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Increasing energy requirements is leading to higher fossil fuel consumption and high greenhouse gas emission, which are suspected to cause climate change. CO2 is a primary greenhouse gas and is expected to increase still more steeply over the next few years. The task is enormous: to stabilize and then reduce the level of CO2 emissions by recycling this gas whenever and wherever feasible. Just as former wastes are now seen as valuable recyclable materials, CO2 can prove to be an extremely useful source of biofuel and other goods and services.
On the other hand, large volumes of biomass are going unused, about 200 million tons per year in the US alone. While solar and wind power are being explored, biomass remains an excellent way to meet electricity and liquid fuel needs while recycling CO2. It is renewable, which only adds to the attraction. Biomass can also be used at a sustainable pace, because it contains already stored energy, is stable in price and cheaper than fossil fuel, and can be used whenever needed. Large-scale biomass can also be used to generate power over 20 MW, but the excess heat is cooled off, for a net combustion efficiency of 30%. Various technologies are used, such as bubbling fluidized bed combustion (BFBC) and circulating fluidized bed combustion (CFBC), pulverized fuel combustion, and steam turbines.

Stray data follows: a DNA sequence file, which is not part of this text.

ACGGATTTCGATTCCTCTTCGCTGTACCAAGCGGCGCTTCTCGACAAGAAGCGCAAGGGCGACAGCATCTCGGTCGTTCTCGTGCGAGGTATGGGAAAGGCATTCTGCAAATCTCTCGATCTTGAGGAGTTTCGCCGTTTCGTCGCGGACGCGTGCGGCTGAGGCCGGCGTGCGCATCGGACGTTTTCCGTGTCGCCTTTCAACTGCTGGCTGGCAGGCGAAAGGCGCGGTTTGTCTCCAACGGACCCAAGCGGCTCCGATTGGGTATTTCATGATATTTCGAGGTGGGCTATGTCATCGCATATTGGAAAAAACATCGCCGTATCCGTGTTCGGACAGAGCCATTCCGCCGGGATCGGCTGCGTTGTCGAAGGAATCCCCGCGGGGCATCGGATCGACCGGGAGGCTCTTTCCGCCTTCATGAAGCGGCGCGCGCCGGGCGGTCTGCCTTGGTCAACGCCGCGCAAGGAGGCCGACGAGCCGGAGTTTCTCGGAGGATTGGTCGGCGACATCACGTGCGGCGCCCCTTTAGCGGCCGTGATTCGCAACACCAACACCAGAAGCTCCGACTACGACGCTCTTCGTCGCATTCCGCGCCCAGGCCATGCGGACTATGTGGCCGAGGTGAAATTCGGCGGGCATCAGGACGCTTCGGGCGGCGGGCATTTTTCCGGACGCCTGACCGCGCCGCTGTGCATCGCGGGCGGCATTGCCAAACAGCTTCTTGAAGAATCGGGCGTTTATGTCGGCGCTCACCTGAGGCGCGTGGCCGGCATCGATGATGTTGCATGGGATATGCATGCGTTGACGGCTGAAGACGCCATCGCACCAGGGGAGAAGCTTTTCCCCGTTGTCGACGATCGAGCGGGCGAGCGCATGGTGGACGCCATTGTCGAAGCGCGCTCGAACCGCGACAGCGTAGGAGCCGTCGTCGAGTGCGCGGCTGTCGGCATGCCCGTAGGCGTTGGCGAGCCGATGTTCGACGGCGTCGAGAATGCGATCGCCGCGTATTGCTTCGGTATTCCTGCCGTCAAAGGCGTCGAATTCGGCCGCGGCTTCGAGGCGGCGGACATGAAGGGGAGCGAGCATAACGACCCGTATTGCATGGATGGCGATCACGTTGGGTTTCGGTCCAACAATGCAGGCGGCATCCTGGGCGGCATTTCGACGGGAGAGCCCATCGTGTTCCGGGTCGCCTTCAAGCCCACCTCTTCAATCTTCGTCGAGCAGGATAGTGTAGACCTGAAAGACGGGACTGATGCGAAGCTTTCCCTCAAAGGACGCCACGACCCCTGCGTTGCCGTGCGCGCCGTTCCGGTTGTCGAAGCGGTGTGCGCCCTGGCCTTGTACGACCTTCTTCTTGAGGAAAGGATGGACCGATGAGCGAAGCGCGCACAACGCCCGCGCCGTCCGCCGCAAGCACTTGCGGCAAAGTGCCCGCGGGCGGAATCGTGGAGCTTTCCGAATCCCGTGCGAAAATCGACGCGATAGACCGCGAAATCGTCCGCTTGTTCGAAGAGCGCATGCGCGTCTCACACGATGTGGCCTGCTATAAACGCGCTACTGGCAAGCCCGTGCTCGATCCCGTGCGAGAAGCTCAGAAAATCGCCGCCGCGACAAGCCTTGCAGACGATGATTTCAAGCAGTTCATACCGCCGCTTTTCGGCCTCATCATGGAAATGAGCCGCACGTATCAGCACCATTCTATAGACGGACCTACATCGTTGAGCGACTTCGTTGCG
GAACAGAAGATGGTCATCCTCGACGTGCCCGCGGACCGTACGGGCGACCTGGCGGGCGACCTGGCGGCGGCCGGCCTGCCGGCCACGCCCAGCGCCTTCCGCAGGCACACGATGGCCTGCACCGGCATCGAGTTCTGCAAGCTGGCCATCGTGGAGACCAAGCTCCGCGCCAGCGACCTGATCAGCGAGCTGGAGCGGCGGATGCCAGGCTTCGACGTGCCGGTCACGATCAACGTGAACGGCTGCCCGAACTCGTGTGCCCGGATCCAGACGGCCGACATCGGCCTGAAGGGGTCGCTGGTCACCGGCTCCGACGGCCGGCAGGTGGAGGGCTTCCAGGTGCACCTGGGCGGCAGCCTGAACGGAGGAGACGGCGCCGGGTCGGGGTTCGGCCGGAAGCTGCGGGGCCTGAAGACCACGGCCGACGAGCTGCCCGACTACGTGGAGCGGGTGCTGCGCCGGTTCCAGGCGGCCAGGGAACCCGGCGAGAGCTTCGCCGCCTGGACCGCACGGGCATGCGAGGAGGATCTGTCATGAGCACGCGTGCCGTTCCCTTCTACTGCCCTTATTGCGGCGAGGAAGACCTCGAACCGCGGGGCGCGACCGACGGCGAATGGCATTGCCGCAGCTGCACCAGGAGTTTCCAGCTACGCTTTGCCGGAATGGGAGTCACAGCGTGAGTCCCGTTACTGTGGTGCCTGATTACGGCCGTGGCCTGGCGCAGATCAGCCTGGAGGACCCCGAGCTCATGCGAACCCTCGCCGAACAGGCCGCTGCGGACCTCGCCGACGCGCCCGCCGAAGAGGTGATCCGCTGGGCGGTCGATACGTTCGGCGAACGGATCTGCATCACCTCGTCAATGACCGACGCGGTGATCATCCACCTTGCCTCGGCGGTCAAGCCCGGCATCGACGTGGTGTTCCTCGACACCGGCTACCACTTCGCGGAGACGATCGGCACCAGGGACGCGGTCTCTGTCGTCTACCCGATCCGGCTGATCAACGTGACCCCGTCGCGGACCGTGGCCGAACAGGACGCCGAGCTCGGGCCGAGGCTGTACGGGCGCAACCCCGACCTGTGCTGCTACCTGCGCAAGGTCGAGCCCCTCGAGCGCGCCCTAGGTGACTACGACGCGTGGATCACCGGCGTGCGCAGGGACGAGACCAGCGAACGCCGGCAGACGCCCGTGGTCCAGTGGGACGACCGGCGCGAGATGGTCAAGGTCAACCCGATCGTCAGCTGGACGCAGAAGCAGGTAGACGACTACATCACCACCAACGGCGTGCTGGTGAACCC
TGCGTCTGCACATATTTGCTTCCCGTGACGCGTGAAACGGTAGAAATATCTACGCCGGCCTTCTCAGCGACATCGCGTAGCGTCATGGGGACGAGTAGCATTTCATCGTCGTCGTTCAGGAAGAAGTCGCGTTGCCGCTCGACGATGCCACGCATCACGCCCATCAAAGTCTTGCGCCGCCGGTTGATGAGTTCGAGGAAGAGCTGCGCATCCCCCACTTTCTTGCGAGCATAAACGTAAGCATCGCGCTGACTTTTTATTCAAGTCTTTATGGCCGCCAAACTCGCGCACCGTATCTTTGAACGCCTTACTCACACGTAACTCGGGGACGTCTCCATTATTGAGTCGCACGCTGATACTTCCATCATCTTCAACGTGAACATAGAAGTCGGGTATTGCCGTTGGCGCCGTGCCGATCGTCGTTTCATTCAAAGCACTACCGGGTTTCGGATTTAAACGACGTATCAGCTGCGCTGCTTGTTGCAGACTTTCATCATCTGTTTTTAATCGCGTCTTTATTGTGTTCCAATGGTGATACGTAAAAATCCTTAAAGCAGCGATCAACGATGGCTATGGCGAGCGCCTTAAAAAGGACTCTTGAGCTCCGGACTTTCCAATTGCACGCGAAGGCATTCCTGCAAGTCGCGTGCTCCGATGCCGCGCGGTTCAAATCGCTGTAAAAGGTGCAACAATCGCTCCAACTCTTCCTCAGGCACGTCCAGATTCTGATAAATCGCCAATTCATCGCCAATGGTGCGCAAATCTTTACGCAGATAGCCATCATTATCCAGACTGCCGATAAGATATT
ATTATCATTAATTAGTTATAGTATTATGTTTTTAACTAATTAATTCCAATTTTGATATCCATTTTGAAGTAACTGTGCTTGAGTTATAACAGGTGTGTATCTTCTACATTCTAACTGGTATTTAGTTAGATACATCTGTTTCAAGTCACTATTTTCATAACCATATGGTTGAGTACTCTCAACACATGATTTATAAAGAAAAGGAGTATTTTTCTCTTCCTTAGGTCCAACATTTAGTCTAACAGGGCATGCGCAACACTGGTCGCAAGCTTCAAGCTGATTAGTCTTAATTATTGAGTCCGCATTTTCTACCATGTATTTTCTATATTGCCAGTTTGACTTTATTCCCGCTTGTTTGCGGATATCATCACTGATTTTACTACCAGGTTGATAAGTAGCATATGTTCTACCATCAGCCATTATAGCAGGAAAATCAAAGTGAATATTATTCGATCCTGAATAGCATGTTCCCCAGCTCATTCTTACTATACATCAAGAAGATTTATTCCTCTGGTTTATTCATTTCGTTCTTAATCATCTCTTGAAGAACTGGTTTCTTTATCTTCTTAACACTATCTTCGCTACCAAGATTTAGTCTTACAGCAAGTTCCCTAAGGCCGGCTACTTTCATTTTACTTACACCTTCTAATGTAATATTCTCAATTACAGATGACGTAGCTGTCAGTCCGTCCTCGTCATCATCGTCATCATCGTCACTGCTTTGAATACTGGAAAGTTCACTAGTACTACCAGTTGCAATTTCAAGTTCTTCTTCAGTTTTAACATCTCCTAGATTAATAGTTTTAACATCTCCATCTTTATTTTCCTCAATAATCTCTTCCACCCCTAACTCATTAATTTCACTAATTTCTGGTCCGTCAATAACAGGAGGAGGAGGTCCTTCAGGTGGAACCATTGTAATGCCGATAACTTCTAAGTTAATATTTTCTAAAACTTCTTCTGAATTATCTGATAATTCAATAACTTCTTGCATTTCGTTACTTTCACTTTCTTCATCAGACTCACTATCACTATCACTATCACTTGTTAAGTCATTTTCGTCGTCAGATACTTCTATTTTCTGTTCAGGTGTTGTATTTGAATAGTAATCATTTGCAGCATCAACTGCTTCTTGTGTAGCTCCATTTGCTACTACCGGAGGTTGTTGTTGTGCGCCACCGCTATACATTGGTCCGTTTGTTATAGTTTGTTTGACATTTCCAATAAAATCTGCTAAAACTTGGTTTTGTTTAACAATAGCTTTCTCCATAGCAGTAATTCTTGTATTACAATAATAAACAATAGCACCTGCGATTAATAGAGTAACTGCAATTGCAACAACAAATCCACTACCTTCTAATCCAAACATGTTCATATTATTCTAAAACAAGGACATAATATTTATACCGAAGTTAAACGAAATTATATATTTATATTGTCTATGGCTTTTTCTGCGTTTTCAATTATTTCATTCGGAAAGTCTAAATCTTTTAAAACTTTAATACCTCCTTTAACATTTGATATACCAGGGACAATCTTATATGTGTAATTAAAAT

Biomass and CO2 Recycling
Some ways of recycling CO2 with biomass include:
Algal Recycling of CO2
The use of CO2 from industrial plants to feed algae, phytoplankton or bacteria enables the production of lipids which can be converted into biofuel, food, nutritional supplements or feed for livestock. This CO2 is captured and recycled so that the same cycle supplies CO2 for multiple products. Diesel fuel can be produced in this manner. Even more, the CO2 which is being purchased for the use of the microbes can be channeled from an industrial process which produces it as an unwanted byproduct. This not only makes commercial sense but also prevents environmental pollution and the need to remove CO2 from the atmosphere, saving tax money for other more profitable uses. This is the tried and tested recycling philosophy at work, and is called Carbon Capture and Utilization (CCU). Algal biofuels result in a CO2 emission decrease of 50-80% through several mechanisms.
Replacement of Fossil Fuel-Dependent Materials with Biomass